When the Ocean Exploration, Remote Sensing, Biogeography lab team of the University of Delaware went out to remove tags from tiger sharks off the Delaware Bay, they found that one of those tiger sharks had eaten a dogfish, leading to the fairly disgusting image you see above.
The dogfish seems to have been tempted by the menhaden used as bait for the tiger shark. The dogfish in turn acted as bait for the tiger shark. Who ate it. And just for scale: the smaller fish in that picture is about three feet long.
The goal was not actually to create the most terrifying version of turducken ever, but rather to recapture sharks that had been previously tagged in order to study the species’ assembly patterns. And don’t worry about the cute little sand tiger shark– it was tagged and released.
Though Shark Week may be over, it’s never a bad time to learn some shark facts. So in that vein, here’s some information from the ORB lab:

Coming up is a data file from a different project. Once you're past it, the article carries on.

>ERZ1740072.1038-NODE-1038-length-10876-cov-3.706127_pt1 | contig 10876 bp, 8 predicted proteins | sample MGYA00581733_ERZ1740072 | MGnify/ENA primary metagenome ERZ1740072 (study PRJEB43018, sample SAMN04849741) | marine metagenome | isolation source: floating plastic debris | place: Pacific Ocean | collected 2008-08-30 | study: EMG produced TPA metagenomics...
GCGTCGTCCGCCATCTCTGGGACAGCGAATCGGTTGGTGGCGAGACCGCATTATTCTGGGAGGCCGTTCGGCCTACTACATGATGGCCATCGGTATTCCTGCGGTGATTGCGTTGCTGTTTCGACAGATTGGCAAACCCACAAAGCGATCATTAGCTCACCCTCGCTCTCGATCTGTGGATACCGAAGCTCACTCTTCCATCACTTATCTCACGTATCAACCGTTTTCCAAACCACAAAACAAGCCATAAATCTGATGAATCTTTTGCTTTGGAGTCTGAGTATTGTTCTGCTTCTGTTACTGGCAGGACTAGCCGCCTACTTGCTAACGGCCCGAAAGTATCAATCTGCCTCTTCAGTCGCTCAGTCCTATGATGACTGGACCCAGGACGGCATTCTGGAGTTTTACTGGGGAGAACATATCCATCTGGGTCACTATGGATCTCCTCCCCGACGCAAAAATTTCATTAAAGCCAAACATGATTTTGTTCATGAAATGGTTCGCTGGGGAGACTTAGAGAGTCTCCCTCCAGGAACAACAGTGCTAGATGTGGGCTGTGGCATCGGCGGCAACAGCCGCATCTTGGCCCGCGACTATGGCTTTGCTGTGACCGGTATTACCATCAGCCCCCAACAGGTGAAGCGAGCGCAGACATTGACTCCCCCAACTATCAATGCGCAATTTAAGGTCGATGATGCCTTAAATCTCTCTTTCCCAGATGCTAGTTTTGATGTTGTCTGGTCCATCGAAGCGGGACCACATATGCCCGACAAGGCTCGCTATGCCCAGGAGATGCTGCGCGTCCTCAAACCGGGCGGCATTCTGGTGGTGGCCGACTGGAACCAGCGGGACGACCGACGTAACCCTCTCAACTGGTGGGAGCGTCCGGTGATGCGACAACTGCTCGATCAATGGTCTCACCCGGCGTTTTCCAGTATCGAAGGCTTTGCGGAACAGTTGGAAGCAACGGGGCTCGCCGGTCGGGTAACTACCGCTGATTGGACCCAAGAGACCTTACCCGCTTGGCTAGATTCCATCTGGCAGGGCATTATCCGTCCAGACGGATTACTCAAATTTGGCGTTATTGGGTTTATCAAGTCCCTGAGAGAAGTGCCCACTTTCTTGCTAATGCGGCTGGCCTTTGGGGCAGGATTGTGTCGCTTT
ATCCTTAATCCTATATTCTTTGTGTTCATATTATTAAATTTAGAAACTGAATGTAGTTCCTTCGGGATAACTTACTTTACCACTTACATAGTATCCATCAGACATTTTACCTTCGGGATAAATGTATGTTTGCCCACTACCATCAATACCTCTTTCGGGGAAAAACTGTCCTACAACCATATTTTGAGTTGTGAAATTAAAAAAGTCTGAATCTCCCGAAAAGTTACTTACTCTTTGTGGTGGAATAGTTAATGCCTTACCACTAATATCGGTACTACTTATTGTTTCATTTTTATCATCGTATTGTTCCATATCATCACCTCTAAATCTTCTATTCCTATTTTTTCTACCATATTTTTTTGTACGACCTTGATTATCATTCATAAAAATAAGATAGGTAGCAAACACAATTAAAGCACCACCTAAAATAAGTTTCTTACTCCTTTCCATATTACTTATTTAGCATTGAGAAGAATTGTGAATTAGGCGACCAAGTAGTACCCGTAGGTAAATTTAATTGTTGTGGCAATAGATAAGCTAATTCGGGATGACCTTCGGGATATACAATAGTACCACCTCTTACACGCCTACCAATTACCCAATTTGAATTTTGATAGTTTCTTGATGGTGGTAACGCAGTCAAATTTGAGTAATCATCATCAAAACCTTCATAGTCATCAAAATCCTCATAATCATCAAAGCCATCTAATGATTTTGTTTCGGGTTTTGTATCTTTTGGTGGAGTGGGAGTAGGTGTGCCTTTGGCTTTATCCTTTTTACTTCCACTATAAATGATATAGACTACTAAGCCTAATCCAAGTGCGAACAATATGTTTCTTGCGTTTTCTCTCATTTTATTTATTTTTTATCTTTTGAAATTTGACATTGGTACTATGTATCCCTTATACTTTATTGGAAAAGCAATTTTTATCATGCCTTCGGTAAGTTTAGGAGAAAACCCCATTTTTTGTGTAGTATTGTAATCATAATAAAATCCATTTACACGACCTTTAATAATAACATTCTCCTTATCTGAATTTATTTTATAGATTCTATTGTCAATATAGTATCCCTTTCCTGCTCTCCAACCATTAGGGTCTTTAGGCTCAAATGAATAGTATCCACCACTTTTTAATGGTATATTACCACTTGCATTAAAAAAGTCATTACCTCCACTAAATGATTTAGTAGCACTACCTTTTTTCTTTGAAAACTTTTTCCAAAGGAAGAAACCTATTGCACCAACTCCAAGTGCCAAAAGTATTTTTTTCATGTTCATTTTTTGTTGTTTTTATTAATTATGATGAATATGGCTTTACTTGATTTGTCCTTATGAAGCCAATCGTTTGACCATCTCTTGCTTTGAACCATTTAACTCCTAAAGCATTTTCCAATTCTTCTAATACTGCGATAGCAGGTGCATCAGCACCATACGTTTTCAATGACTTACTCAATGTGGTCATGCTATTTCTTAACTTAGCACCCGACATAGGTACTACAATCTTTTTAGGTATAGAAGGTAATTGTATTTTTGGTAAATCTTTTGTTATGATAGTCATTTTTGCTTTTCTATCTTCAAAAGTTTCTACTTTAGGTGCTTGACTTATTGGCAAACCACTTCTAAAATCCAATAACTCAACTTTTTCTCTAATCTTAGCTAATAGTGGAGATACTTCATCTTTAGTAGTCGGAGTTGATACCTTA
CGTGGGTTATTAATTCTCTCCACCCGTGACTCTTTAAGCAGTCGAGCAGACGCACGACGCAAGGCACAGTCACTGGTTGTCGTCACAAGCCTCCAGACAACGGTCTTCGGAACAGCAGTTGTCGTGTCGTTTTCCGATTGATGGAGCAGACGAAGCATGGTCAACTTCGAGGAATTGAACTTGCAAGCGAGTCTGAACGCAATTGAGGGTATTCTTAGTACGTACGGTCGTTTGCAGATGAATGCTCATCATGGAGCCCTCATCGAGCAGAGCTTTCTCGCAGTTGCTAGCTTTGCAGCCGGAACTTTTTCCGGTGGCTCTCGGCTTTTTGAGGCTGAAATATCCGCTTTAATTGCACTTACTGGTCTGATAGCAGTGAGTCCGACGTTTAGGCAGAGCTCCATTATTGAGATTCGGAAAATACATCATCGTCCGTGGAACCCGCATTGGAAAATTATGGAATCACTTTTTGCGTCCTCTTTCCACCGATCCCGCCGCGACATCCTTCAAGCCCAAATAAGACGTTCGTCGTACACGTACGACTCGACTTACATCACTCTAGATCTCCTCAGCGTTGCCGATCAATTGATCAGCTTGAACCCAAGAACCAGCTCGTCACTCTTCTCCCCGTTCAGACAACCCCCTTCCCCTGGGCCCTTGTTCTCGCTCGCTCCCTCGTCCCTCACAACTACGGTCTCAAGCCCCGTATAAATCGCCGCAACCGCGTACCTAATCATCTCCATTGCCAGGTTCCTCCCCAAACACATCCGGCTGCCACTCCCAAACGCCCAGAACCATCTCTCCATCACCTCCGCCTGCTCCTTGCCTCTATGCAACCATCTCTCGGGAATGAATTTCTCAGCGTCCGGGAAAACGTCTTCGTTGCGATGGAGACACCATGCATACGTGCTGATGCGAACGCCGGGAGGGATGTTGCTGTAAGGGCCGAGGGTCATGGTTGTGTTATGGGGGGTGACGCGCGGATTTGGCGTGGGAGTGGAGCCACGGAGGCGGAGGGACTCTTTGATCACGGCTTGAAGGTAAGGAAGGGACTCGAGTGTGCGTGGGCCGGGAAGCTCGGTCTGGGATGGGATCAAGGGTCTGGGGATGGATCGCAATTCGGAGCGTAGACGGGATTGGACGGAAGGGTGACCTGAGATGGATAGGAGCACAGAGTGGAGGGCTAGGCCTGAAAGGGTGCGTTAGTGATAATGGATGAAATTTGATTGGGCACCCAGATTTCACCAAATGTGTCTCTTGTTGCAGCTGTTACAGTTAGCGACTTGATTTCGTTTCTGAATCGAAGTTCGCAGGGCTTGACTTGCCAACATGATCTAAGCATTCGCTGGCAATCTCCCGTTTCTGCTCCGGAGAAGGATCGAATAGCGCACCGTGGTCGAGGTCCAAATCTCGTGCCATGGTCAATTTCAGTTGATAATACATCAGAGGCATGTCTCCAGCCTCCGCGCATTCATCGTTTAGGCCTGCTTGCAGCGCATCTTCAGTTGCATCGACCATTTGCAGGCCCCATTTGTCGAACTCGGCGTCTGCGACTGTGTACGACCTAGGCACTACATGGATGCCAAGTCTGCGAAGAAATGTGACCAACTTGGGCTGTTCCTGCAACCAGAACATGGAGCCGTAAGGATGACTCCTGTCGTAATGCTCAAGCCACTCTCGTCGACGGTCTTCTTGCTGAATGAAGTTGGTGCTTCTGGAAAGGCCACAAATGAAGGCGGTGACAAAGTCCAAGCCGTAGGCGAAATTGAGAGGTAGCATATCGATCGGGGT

Sand Tiger sharks are sometimes called raggedtooth sharks. Can you see why? Their teeth make them look much more vicious than they actually are. In fact, their protruding spike-like teeth are perfect for spearing their favorite foods: bony fishes, small sharks, rays, squids, crabs, and lobsters.
Sand tiger’s lose an average of one tooth a day and have about 56 rows of teeth in each jaw at any time waiting to replace lost or broken teeth. The rows of teeth replenish themselves sort of like a vending machine—when one falls out, the one behind it shifts forward.
I wonder if there is a shark tooth fairy?
So do I, guys, so do I.
- The best of real shark scientist David Shiffman’s AMA Reddit thread so far
- Watch Tara Reid vaguely attempt to explain how sharks work
- Somebody found a dead shark on a Queens-bound NYC subway